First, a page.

Why is New York scrapping its language test for cab drivers at the same time London is planning to enact a similar one?
Mylan CEO Heather Bresch’s scattershot response to the price-gouging scandal is part-Pharma Bro, part obfuscation.
Jodi Houge, a pastor in Minnesota, talks about the shifting church culture in the U.S. what it’s like to hold services in coffee shops and bars.
Jason Hernandez of Fort Worth, Texas, talks about the demands of his job.
America’s most significant worker protections are failing to protect millions of female employees. As unions decline, can smaller advocacy groups change that?
As part of an agreement Donald Trump made in the 1970s, New York City requires that his flagship building’s communal plaza and gardens meet certain specifications. But they often have not.
The inequality at the heart of America’s education system
From the late 1970s to the mid-1980s, this reader was “the product of the AFDC program”—the Aid to Families With…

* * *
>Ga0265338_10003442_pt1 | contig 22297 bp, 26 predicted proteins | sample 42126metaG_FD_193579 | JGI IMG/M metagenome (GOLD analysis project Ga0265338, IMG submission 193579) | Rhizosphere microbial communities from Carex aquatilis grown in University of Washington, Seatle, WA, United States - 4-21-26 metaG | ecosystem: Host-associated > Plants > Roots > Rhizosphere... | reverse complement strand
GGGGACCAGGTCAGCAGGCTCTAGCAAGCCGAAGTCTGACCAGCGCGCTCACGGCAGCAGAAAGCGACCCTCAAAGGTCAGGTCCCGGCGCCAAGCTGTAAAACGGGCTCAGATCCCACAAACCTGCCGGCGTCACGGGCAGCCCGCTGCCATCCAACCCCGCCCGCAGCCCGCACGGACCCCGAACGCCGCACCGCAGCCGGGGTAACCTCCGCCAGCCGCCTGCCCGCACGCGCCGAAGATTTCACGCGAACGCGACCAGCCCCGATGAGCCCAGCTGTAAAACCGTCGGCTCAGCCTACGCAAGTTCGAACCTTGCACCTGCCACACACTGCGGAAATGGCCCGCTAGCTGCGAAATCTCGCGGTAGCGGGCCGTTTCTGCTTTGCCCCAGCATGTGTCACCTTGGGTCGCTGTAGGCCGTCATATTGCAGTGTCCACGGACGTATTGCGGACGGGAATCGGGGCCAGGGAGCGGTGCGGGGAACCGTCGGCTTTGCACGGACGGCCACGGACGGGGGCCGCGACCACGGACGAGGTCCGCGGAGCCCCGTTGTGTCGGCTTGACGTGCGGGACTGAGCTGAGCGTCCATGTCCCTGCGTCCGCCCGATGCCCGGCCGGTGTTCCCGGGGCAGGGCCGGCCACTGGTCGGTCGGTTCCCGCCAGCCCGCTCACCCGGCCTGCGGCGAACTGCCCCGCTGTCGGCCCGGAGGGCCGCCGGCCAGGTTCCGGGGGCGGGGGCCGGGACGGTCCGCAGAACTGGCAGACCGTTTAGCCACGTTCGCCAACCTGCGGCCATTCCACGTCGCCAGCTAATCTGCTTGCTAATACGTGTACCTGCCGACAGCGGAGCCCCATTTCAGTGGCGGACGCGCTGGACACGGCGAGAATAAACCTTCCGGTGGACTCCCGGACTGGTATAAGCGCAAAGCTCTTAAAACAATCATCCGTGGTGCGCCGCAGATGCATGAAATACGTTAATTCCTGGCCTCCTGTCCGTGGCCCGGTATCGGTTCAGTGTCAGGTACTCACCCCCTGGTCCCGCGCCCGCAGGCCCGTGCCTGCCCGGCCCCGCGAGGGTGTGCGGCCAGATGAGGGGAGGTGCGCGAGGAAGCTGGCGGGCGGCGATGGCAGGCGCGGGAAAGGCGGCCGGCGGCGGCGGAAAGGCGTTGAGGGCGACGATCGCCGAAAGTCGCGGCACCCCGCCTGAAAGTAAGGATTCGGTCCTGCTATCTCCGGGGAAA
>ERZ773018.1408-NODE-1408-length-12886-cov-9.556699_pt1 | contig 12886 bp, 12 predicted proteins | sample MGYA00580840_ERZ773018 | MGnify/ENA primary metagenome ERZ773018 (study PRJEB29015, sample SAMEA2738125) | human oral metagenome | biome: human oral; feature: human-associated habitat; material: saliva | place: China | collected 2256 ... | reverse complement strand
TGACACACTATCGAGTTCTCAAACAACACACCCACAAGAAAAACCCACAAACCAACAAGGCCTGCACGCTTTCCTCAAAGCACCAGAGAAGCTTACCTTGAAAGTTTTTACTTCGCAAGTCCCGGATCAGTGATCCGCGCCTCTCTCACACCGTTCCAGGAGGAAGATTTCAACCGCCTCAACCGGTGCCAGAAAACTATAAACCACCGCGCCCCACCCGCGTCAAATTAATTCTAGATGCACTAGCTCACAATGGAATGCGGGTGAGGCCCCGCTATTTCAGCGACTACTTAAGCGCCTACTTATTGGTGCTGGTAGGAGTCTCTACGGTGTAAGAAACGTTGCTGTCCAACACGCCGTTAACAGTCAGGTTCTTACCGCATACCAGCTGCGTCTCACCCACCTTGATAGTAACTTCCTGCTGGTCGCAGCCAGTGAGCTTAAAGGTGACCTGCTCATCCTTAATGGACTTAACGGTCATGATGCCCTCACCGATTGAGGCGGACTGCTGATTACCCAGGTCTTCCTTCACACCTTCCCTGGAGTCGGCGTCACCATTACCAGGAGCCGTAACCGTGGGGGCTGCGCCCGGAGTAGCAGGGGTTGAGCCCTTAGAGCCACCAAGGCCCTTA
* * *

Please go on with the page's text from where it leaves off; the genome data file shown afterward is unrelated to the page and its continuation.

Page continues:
Why young people aren’t buying houses
Why noodles have become commodities among inmates
Arlette Stevens Castaño talks about her experience treating survivors and working with police in Tucson, Arizona.
Property tax—one of the most criticized taxes on U.S. residents—stems from a system put in place by William the Conqueror.
While American companies fixate on Latino consumers, the growth of Asian American buying power is outpacing everyone else’s.
Do mission-driven organizations with tight budgets have any choice but to demand long, unpaid hours of their staffs?
Yesterday marked 20 years since Bill Clinton’s controversial welfare reform bill went into effect, replacing America’s old safety…
While his peers in consulting prepared for business school and careers in private equity, Chris Rall used his experience to start a cleaning company.
Chain restaurants, which for so long used their decorations to celebrate America’s past, are now focusing on a (clutter-free) future.
Presidential candidates and politicians are touting Glass-Steagall regulation as a solution to the risks posed by big banks. Experts on financial regulation and economists share their thoughts on bringing it back.
After more than two decades as an optometrist, Hilary Hawthorne discusses how she got into the field and what it’s meant to her over the years.
America’s poorest are still dealing with the consequences of the legislation that Bill Clinton signed into law two decades ago today.
Pfizer says it’s buying Medivation for $14 billion.